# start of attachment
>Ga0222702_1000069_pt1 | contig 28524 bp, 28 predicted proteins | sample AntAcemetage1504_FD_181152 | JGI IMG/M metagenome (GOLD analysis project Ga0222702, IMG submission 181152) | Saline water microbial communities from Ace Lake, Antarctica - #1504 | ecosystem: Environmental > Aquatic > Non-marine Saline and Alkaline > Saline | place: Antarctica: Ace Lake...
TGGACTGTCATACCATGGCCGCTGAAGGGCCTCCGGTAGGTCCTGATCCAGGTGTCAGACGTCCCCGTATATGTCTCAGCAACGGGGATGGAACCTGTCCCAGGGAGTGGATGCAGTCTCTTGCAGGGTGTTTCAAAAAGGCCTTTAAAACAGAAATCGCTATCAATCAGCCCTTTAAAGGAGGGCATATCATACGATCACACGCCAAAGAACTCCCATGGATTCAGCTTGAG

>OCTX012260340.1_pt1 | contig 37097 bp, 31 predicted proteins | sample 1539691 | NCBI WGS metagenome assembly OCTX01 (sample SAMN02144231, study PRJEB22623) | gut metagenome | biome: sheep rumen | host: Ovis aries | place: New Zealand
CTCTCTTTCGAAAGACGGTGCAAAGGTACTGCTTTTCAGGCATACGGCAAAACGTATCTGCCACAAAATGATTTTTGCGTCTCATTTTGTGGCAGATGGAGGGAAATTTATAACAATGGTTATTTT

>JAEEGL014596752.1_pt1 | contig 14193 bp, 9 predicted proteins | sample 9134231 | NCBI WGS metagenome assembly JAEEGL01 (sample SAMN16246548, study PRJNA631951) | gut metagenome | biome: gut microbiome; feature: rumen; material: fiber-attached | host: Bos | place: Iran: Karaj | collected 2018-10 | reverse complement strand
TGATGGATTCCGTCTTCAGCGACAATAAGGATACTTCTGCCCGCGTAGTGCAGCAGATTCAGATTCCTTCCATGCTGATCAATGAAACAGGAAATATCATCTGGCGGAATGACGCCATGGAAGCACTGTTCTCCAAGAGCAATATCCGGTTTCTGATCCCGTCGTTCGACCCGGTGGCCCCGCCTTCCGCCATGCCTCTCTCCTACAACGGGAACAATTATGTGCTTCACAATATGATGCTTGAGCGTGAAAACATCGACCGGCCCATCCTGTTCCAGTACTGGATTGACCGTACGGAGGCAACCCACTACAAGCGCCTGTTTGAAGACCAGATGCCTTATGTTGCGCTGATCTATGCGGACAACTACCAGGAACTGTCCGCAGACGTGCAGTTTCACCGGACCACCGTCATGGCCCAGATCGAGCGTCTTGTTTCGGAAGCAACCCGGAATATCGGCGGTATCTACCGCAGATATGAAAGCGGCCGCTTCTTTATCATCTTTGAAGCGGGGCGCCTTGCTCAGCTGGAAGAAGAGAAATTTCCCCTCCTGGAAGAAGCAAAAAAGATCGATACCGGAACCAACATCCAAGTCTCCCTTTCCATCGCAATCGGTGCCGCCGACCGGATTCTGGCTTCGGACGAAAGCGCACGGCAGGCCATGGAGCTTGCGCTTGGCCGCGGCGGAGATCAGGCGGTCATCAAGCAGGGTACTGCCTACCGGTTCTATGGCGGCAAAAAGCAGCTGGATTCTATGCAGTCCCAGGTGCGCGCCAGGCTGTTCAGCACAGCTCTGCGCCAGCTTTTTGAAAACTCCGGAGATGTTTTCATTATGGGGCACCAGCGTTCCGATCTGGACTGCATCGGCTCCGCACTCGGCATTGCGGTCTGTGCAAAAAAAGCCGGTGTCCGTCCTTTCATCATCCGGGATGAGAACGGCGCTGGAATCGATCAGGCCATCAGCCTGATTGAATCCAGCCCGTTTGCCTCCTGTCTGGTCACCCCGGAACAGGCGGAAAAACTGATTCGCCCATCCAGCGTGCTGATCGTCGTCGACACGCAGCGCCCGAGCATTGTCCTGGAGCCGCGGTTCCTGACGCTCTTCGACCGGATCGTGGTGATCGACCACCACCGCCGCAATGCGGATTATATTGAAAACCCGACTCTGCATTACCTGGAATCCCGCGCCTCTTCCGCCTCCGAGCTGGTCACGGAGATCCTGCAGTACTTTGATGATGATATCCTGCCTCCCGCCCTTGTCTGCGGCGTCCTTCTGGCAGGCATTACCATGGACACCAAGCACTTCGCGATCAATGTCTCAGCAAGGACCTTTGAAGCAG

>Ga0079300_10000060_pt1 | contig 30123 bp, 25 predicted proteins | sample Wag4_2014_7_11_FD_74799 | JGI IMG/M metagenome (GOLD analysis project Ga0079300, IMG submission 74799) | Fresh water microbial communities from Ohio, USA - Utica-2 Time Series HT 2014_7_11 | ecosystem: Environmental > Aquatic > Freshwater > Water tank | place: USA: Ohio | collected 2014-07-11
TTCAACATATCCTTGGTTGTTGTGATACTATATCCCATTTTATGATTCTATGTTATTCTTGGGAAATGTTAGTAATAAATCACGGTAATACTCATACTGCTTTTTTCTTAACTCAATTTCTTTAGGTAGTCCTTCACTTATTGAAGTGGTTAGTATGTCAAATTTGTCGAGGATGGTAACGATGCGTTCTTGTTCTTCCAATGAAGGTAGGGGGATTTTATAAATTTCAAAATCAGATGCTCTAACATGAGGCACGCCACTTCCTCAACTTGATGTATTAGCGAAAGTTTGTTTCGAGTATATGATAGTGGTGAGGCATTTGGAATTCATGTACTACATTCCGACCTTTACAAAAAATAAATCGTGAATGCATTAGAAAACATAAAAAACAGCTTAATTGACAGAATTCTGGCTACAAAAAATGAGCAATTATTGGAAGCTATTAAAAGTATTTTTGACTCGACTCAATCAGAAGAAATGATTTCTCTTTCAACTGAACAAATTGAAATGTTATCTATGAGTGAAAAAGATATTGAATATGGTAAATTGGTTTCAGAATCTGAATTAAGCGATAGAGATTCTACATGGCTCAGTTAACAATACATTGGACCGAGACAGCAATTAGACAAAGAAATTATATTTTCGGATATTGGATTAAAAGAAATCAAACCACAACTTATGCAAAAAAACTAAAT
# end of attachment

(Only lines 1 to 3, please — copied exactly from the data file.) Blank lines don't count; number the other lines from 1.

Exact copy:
>Ga0222702_1000069_pt1 | contig 28524 bp, 28 predicted proteins | sample AntAcemetage1504_FD_181152 | JGI IMG/M metagenome (GOLD analysis project Ga0222702, IMG submission 181152) | Saline water microbial communities from Ace Lake, Antarctica - #1504 | ecosystem: Environmental > Aquatic > Non-marine Saline and Alkaline > Saline | place: Antarctica: Ace Lake...
TGGACTGTCATACCATGGCCGCTGAAGGGCCTCCGGTAGGTCCTGATCCAGGTGTCAGACGTCCCCGTATATGTCTCAGCAACGGGGATGGAACCTGTCCCAGGGAGTGGATGCAGTCTCTTGCAGGGTGTTTCAAAAAGGCCTTTAAAACAGAAATCGCTATCAATCAGCCCTTTAAAGGAGGGCATATCATACGATCACACGCCAAAGAACTCCCATGGATTCAGCTTGAG

>OCTX012260340.1_pt1 | contig 37097 bp, 31 predicted proteins | sample 1539691 | NCBI WGS metagenome assembly OCTX01 (sample SAMN02144231, study PRJEB22623) | gut metagenome | biome: sheep rumen | host: Ovis aries | place: New Zealand